Sermon for February 21, 2021                    First in Lent                        “Water”

Water, for the most part it is a substance that we just assume will be there when we turn on the tap, go canoeing or boating or go to the beach. It is the most abundant substance on earth and is the only material that can exist in solid, liquid and gas states. It can be most soothing and most destructive, calming and alarming, it gives life and can take life, water…essential, necessary, deadly and life changing.

Rodney Hunter in his commentary writes: “Jesus’ baptism has all the signs of an upheaval and reorganization of a person’s inner world, a psychological event that realigns the individual into profound attunement with that which is highest and best in his account, Jesus alone experiences the heavens torn asunder and the Spirit descending and he alone hears the extraordinary life changing words ‘You are my beloved Son’. We might suppose that this dramatic formative event may have culminated a passionate spiritual search or quest for identity of some sort, thought the text gives no hint of it and Mark would certainly have rejected such a speculation. But whatever it was that moved Jesus to respond to John’s call to repent and be baptized, when he emerged from the waters of the Jordan, he had a vision in which he acquired a unique sense of God given identity and affirmation, followed by an overwhelming sense of the power of God driving him into the wilderness for an extended period of spiritual struggle. He emerged from this in due course a new man, by all appearances, with powers and a revolutionary spiritual message.”

The arguments about the necessity of Jesus’ baptism have raged for centuries and will continue. For me this is part of the story of Jesus, an un-intentional or intended act that changed the course and pattern of Jesus life and the life of humanity since. Out of the waters into the wilderness, emerging as teacher and healer and up-ender of lives, this Jesus still has the desire to stir our complacent hearts and minds and move us in the direction of Jesus’ vision of justice and kindness for all and creation.

This text is paired with the ending of the story of Noah and the flood. There is in both a call to repentance; one declined, one accepted, an immersion in water, a re-entry to a new life and a promise of God. In the context of time one story is old and the other ancient and yet both teach similar lessons for today.

We are constantly called to renew ourselves and the expectation would be for the better. This season of Lent is an intentional time to reflect on how we arrived ‘here’, is there something more?, to find stillness that gives way for God voice to be heard in the din and roar of life and to respond to that nudging voice.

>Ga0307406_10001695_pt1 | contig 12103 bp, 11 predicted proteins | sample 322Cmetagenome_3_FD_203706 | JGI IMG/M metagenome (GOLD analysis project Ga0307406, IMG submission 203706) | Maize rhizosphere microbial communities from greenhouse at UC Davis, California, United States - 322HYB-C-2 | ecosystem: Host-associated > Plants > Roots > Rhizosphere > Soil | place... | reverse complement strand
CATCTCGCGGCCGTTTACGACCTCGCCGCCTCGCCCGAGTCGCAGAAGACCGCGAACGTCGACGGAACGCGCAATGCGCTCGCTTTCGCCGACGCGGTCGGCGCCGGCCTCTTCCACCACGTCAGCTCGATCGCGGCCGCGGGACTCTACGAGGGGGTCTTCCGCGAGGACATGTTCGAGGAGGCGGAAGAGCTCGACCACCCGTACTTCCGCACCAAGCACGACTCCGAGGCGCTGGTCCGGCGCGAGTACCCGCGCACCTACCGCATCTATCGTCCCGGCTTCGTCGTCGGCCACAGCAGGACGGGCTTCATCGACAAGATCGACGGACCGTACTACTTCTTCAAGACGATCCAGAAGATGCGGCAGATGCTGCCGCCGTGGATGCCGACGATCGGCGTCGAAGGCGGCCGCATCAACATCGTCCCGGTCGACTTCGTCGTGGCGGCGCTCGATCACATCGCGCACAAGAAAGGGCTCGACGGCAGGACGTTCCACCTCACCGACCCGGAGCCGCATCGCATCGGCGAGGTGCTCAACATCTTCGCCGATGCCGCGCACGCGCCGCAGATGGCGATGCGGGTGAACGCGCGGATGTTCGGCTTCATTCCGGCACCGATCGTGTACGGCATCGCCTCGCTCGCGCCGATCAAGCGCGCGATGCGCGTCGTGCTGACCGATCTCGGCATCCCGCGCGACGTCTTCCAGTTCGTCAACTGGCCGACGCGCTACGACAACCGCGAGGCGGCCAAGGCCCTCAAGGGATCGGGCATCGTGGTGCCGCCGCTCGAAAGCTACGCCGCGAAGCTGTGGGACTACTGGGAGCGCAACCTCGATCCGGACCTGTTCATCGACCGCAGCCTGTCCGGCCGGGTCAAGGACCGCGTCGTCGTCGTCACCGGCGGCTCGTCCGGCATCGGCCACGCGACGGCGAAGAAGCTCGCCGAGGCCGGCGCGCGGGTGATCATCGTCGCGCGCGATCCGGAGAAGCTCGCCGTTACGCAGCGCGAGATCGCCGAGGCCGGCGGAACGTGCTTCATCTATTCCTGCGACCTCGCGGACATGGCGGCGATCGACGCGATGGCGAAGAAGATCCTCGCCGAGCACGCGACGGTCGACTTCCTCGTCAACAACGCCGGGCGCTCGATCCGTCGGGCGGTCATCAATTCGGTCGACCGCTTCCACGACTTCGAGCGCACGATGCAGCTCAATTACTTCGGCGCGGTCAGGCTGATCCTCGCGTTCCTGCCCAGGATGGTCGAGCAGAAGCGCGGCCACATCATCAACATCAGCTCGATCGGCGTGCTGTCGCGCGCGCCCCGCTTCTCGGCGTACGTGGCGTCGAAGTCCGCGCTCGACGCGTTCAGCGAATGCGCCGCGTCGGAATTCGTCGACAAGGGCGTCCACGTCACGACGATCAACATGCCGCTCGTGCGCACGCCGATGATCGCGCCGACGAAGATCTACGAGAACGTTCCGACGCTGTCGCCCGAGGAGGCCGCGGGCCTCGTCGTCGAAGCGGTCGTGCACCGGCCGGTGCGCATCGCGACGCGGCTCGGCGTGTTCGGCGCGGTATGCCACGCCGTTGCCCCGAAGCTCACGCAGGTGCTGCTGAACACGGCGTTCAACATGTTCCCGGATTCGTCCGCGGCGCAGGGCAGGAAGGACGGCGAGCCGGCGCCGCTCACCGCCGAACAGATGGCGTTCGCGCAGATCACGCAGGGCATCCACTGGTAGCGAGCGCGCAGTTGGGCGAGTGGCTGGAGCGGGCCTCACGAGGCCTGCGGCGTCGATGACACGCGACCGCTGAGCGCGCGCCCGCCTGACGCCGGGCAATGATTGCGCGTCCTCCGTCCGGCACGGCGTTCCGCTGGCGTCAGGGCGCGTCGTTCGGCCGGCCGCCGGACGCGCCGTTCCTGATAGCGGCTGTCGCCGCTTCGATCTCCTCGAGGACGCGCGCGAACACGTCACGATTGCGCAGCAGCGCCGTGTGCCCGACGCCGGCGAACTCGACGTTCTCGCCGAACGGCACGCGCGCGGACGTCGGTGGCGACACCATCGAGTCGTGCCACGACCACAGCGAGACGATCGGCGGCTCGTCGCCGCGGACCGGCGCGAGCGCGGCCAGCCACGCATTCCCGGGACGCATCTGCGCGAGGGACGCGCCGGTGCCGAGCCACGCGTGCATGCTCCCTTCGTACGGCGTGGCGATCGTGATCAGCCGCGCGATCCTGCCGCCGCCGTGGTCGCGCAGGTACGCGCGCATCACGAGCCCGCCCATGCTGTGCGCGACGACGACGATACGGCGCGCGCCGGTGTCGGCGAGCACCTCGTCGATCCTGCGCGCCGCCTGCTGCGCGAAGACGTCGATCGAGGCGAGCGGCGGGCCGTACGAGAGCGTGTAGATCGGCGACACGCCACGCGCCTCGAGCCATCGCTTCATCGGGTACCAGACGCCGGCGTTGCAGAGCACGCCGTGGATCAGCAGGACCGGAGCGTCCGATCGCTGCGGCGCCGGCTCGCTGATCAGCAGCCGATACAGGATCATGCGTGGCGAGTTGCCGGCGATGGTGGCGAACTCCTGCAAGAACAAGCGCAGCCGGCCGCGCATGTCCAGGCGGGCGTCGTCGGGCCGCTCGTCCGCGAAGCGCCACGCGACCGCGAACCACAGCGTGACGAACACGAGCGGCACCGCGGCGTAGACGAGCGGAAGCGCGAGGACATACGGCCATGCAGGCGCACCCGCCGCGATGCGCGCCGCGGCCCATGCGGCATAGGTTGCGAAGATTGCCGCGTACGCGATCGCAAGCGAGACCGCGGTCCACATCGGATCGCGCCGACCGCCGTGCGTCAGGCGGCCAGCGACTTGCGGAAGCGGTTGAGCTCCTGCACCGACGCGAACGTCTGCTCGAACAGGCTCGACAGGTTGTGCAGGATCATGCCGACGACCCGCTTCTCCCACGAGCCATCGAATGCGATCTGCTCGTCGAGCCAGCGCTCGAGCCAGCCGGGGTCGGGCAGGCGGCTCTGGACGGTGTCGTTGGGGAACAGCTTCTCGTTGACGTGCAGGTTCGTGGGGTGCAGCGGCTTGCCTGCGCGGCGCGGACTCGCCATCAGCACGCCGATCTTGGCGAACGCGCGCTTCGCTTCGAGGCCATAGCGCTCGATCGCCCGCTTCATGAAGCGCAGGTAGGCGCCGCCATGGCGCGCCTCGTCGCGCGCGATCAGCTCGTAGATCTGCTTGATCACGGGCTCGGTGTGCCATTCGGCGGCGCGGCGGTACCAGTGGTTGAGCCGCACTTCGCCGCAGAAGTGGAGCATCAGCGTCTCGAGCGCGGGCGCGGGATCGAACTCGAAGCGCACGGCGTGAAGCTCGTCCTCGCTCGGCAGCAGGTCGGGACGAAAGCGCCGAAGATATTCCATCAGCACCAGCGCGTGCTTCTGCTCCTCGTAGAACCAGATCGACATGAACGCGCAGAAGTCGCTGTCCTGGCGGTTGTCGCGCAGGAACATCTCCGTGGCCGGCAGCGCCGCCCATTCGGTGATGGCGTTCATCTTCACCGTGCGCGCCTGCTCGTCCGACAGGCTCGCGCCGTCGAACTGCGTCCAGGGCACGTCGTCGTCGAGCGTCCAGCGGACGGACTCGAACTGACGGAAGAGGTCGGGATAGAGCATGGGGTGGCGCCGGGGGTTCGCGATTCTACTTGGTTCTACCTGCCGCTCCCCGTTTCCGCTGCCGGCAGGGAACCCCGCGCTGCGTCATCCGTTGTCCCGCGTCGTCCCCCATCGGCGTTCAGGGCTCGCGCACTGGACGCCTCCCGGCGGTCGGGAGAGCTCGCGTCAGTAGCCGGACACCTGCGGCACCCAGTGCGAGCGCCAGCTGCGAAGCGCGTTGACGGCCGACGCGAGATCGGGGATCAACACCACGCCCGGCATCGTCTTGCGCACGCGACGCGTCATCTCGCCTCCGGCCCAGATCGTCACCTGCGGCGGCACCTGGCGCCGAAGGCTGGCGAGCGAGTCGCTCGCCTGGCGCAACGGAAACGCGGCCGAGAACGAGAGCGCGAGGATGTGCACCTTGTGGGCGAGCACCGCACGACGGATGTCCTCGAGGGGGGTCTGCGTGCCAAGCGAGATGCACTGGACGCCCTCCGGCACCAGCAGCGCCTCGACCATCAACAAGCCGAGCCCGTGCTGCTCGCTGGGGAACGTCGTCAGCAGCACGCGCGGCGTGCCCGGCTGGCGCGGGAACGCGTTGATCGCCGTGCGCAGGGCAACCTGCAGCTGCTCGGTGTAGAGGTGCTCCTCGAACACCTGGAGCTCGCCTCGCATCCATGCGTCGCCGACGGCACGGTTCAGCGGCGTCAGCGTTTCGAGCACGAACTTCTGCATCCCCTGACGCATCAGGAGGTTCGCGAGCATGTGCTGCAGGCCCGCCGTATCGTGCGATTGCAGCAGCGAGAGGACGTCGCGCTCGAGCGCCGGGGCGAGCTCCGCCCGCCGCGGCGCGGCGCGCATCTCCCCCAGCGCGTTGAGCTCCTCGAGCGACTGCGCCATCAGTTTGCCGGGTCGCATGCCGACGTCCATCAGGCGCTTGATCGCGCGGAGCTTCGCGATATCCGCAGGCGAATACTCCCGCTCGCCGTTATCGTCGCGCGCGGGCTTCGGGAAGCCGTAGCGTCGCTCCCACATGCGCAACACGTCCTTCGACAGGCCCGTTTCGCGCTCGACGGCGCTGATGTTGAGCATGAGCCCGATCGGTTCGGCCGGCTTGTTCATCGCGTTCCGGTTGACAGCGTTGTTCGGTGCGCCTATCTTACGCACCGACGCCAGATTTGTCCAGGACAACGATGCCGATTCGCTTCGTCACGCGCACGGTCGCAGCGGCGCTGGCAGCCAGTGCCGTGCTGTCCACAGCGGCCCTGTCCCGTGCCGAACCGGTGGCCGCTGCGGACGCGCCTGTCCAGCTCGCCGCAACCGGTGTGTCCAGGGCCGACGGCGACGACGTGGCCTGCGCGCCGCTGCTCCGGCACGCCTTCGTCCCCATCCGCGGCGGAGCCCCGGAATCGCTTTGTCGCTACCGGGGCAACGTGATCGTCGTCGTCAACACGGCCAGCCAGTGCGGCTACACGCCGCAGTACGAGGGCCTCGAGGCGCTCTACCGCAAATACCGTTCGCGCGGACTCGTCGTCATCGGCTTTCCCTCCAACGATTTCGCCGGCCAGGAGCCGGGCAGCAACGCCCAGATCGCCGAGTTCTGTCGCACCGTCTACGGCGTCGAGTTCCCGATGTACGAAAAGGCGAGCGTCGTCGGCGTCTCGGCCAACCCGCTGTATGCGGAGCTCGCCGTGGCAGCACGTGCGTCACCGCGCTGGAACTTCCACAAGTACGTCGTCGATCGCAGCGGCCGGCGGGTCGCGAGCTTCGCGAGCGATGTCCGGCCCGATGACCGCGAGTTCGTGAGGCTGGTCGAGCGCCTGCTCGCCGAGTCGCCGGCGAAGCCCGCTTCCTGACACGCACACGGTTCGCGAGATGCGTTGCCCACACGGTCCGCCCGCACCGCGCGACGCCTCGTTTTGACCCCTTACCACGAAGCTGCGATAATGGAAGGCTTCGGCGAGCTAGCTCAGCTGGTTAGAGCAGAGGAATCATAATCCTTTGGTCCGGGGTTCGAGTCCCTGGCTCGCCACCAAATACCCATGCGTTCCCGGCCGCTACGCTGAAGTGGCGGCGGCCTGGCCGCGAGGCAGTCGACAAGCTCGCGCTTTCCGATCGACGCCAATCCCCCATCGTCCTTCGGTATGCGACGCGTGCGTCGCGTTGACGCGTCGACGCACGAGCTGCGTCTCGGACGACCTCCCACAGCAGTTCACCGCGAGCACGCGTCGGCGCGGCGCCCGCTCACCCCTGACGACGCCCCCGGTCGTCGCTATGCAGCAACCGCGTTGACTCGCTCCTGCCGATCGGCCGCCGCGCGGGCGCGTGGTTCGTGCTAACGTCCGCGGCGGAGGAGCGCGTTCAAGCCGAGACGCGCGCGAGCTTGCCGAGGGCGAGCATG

A quick look at the historical practices of Lent show that it is a time of drastic self-denial (whether it be food or habit) or cruel self-beating, all so we can suffer the same way Jesus suffered. That was in a time when church held near complete control over people. In time and with developed knowledge of the teachings of Jesus, these strict rules have eased to a move loving, self-awareness mode.  For me Lent is a time to focus on one area that I feel needs attention. I know there are many but I choose one and focus on that as best I can.  Will I be perfect…no, absolutely no but I strive to be kind to God, others, creation and myself.

In the flood and baptism stories, the image of cleansing in preparation for a new start are real and lived. As Noah and his family stepped out of the ark onto the drying land, a rainbow was the seal and covenant of a new beginning. When Jesus emerged from the baptismal waters the voice of Abba affirmed that love was the bond and covenant.

Faith is the most abundant element for a Christians life. It is the solid foundation, the fluid that gives us the possibility for flexibility and in spirit form to link us all together. It can be the most soothing and most destructive, calming and alarming, it gives life and can take life…faith…essential, necessary, deadly and life changing.

As we emerge from the waters and open our eyes, hearts and life, my hope is that we see with newness, tinged by the grace of God, that which is required of us personally and as part of the family of faith. We each have our journey, things we need to let go and things we need to gather, opportunities to explore and practices to leave behind. The assurance from the Gospel teaching is that God will show us what is necessary, we need to prepare for this journey in a wilderness time and the one to follow.

In doing so… we too will hear and hear again the voice of God that states: you are my beloved.